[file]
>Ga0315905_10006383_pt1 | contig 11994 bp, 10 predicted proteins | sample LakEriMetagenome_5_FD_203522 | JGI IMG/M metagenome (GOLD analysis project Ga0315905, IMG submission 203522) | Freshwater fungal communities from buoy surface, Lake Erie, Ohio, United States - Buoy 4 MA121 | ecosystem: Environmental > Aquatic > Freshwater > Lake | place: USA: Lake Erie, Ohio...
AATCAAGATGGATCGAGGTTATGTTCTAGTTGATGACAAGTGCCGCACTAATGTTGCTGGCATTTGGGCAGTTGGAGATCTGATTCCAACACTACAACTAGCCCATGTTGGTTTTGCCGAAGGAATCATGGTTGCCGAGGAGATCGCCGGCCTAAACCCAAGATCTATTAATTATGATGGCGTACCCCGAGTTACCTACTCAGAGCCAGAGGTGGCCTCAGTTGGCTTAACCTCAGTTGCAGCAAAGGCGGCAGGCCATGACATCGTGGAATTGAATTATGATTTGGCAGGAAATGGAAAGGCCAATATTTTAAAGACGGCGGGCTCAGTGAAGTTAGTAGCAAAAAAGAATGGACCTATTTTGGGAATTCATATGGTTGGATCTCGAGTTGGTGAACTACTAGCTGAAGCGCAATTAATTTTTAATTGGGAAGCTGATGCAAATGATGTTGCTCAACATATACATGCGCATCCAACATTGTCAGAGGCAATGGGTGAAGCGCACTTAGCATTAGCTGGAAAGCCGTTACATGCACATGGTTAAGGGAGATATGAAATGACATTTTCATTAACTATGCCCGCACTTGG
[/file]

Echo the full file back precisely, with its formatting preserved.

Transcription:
>Ga0315905_10006383_pt1 | contig 11994 bp, 10 predicted proteins | sample LakEriMetagenome_5_FD_203522 | JGI IMG/M metagenome (GOLD analysis project Ga0315905, IMG submission 203522) | Freshwater fungal communities from buoy surface, Lake Erie, Ohio, United States - Buoy 4 MA121 | ecosystem: Environmental > Aquatic > Freshwater > Lake | place: USA: Lake Erie, Ohio...
AATCAAGATGGATCGAGGTTATGTTCTAGTTGATGACAAGTGCCGCACTAATGTTGCTGGCATTTGGGCAGTTGGAGATCTGATTCCAACACTACAACTAGCCCATGTTGGTTTTGCCGAAGGAATCATGGTTGCCGAGGAGATCGCCGGCCTAAACCCAAGATCTATTAATTATGATGGCGTACCCCGAGTTACCTACTCAGAGCCAGAGGTGGCCTCAGTTGGCTTAACCTCAGTTGCAGCAAAGGCGGCAGGCCATGACATCGTGGAATTGAATTATGATTTGGCAGGAAATGGAAAGGCCAATATTTTAAAGACGGCGGGCTCAGTGAAGTTAGTAGCAAAAAAGAATGGACCTATTTTGGGAATTCATATGGTTGGATCTCGAGTTGGTGAACTACTAGCTGAAGCGCAATTAATTTTTAATTGGGAAGCTGATGCAAATGATGTTGCTCAACATATACATGCGCATCCAACATTGTCAGAGGCAATGGGTGAAGCGCACTTAGCATTAGCTGGAAAGCCGTTACATGCACATGGTTAAGGGAGATATGAAATGACATTTTCATTAACTATGCCCGCACTTGG